The Kennel Club is the UK’s main body for pedigree dog breed recognition and registration, and the Kennel Club is the umbrella organisation in the UK that monitors the development of both existing and up and coming dog breeds on our shores. They also carry out a great number of other roles as well, including monitoring pedigree dog health and health testing, organising and hosting formal dog shows (including Crufts) and much more.
However, the Kennel Club’s best-known role for pedigree dog owners is to serve as the governing body for pedigree dog registration, and unless a dog is a recognised pedigree with the appropriate provenance and paperwork to prove this, they cannot be registered with the Kennel Club and so, cannot be sold as a pedigree nor entered in pedigree dog shows.
This means that the Kennel Club holds a huge amount of data on pedigree dog breeds in the UK, and notably, how many new puppies of every pedigree breed are registered with the Kennel Club each year. This in turn allows the Kennel Club to identify the UK’s most popular dog breeds based on new puppy registration statistics over the past year – and also, to identify breeds that are rising and falling in popularity too.
2018 saw the French bulldog dog breed finally overtake the Labrador retriever to take the number one spot in terms of the number of new puppy registrations during the year, a position that the Labrador retriever had previously held unchallenged since 1992.
The Kennel Club has also recently published information on their registration statistics from 2018 that indicate that small dog breeds as a whole are increasing in popularity in the UK – whilst large breeds are on the wane.
In this article we will look at the dog breeds and types that have reached new heights of popularity in the last year and those that may be falling out of favour, based on Kennel Club registration data from the last year and beyond. Read on to learn more.
Out of the ten dog breeds that have risen the most in the popularity rankings in 2018, seven of them are small or small-to-medium sized breeds, with the breed topping the list in terms of an increase in popularity being the schnauzer.
The smaller schnauzer variants have increased in popularity by a huge 47% in 2018, which means almost half as many new registrations again were made in 2018 compared to the same period of 2017.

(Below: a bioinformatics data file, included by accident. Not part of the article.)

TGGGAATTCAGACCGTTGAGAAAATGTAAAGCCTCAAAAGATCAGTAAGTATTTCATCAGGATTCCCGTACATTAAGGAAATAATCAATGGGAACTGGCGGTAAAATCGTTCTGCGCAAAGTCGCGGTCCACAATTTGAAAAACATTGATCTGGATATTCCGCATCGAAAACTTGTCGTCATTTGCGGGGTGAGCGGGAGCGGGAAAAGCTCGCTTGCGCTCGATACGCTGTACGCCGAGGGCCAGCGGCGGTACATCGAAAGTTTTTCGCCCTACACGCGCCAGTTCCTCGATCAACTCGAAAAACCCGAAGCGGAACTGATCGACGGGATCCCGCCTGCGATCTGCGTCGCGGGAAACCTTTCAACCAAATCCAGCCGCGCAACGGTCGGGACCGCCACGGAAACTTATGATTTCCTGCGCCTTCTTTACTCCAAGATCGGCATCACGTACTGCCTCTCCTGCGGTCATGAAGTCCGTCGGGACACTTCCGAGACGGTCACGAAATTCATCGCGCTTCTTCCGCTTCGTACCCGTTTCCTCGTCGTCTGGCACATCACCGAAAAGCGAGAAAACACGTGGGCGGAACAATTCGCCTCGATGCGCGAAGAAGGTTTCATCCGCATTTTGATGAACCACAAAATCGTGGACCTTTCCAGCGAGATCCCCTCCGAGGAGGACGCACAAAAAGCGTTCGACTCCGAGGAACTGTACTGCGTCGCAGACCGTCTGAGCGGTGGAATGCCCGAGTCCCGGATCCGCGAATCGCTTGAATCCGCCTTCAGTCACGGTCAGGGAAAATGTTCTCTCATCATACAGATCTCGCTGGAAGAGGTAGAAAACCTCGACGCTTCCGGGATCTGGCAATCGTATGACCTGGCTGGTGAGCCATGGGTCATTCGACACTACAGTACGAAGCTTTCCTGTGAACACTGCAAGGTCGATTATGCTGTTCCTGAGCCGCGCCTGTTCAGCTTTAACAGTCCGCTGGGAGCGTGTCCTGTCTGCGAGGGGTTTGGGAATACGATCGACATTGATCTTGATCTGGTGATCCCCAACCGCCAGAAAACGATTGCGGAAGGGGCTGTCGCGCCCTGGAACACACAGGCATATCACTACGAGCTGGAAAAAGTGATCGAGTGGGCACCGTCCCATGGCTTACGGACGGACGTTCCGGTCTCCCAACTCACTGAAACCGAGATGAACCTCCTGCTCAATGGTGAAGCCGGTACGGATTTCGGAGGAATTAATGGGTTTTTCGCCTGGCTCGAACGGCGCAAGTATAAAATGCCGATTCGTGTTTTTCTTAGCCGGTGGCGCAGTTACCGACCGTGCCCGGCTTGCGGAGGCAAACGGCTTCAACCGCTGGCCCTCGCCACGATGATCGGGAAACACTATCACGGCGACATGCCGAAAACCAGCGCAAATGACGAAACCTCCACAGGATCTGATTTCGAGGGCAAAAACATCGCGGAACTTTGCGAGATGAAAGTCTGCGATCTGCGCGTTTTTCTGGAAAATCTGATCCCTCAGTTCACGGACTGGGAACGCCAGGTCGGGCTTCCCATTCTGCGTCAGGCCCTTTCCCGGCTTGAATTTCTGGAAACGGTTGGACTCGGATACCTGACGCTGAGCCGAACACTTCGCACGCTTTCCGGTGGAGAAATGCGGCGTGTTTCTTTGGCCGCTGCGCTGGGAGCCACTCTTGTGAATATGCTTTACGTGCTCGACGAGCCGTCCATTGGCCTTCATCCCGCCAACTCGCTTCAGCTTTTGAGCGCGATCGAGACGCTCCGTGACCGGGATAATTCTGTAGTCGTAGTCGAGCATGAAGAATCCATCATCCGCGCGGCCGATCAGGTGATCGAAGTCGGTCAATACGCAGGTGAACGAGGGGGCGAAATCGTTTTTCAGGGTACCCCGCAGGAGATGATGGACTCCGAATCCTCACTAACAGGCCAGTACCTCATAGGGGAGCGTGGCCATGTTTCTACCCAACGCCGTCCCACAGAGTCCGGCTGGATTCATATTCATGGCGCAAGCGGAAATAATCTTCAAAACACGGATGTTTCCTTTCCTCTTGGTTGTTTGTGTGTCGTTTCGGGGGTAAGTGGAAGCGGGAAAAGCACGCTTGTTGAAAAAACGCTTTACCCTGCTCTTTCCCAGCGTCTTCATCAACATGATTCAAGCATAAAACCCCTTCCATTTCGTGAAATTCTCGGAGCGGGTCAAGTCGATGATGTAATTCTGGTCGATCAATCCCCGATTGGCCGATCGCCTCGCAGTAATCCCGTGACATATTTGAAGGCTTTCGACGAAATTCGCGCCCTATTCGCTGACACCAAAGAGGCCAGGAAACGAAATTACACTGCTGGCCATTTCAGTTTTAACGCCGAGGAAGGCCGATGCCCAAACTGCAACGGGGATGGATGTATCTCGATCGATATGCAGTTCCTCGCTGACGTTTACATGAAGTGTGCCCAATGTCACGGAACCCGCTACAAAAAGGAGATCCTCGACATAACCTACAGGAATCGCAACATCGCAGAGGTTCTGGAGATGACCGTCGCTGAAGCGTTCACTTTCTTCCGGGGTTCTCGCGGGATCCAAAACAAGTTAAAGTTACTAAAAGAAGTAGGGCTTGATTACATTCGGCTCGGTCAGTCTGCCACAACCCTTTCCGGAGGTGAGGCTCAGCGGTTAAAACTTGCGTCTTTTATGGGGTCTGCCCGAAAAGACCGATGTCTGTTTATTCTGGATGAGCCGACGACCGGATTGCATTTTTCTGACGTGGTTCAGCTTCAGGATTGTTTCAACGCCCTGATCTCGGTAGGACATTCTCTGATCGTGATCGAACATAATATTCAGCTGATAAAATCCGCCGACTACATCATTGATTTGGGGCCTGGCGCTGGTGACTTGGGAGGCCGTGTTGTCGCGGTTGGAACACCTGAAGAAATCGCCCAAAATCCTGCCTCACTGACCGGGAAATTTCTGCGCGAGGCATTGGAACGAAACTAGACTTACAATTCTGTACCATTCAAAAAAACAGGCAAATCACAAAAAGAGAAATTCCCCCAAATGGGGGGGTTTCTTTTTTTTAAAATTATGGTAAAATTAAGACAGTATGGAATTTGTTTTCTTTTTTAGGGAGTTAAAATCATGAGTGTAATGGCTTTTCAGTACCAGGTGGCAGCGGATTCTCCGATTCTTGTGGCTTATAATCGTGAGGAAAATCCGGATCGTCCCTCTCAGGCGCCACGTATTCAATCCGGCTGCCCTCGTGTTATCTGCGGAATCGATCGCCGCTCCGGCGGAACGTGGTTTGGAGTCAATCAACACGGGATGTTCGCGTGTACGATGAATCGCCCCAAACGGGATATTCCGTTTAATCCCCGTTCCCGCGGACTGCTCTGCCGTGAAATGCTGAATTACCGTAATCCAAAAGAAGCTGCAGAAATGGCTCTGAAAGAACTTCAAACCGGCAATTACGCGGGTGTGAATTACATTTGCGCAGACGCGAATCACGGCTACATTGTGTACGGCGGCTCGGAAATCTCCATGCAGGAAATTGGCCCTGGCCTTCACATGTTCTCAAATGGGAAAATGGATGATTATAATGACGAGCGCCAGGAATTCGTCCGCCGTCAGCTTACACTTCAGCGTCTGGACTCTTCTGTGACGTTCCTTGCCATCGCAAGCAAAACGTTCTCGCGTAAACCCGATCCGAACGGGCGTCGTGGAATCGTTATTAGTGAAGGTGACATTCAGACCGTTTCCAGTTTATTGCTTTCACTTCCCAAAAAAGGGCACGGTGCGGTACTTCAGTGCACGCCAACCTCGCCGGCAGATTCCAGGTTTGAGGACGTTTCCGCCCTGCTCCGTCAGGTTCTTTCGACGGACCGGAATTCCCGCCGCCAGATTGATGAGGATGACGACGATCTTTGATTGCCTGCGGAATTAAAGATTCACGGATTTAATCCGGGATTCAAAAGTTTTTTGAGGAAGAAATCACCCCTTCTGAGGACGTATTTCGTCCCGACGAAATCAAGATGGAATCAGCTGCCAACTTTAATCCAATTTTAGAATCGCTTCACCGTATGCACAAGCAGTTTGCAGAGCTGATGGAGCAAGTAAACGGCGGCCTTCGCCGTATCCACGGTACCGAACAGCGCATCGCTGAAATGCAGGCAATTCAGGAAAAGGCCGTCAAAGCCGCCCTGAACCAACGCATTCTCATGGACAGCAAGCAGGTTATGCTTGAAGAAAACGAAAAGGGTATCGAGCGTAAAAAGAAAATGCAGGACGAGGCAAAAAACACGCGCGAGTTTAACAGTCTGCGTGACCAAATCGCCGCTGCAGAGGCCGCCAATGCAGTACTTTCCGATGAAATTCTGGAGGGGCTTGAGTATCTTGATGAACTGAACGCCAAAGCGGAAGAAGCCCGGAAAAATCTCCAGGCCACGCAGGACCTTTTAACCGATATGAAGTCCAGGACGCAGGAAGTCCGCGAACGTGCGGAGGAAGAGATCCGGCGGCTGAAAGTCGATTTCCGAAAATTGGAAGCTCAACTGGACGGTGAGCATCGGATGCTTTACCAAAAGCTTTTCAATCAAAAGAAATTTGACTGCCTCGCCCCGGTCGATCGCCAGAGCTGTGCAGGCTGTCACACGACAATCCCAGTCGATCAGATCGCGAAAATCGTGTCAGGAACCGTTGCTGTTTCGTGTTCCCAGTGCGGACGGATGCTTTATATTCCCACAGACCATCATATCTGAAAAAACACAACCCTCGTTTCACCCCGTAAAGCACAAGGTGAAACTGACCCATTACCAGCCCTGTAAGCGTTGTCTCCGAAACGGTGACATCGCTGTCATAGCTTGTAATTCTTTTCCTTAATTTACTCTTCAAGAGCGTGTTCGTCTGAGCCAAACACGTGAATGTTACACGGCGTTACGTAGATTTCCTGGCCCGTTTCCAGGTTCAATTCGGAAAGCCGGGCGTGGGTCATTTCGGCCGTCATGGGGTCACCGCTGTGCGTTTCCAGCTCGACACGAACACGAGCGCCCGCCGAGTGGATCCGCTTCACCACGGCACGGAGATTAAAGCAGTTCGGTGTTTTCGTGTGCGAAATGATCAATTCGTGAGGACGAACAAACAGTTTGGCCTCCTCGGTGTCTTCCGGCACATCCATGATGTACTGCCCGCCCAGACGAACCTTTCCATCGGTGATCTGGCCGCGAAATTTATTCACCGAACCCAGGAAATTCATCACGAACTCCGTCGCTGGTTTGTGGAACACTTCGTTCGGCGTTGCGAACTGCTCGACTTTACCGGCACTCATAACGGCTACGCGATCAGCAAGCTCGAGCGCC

The next dog in the list to make a steep jump in the popularity stakes is the Chow Chow, which has increased in popularity by 43%, followed by the Longhaired Dachshund with a 26% increase, and the Pembroke Welsh Corgi, at 25%.
The Pembroke Welsh corgi has actually been gaining popularity now for some time – seeing a 39% increased in popularity across 2013-2017, which in fact resulted in this breed being removed from the Kennel Club’s “at watch” list for potentially vulnerable native dog breeds as determined by new puppy registration numbers.
When it comes to the dog breeds that have fallen in popularity as measured by new puppy registration numbers in 2018, large and medium-to-large breeds top the list, and represent most of the other breeds within the list too.
Next comes the Giant Schnauzer with a 21% decline in registration numbers (whilst the smaller schnauzer variants are in their turn rising in popularity, as outlined above), and the Welsh Springer Spaniel dog breed has fallen in registration numbers by 18% during 2018 too.
Looking at a slightly longer timeframe to get a more stable picture of what breeds are changing in popularity, the Kennel Club has also examined the five years from 2013-2017 to identify the breeds that are becoming more and less popular in the long term.
Nine out of the ten breeds that have been gaining popularity year on year since 2013 are small dog breeds, with the French bulldog being far and away the biggest winner, with a 342% increase in puppy registration numbers between 2013-2017. However, the French bulldog isn’t on the list of breeds that have risen the most prolifically this year alone, which indicates that whilst the breed’s popularity is still growing and rising, the speed of its increase has begun to level out somewhat.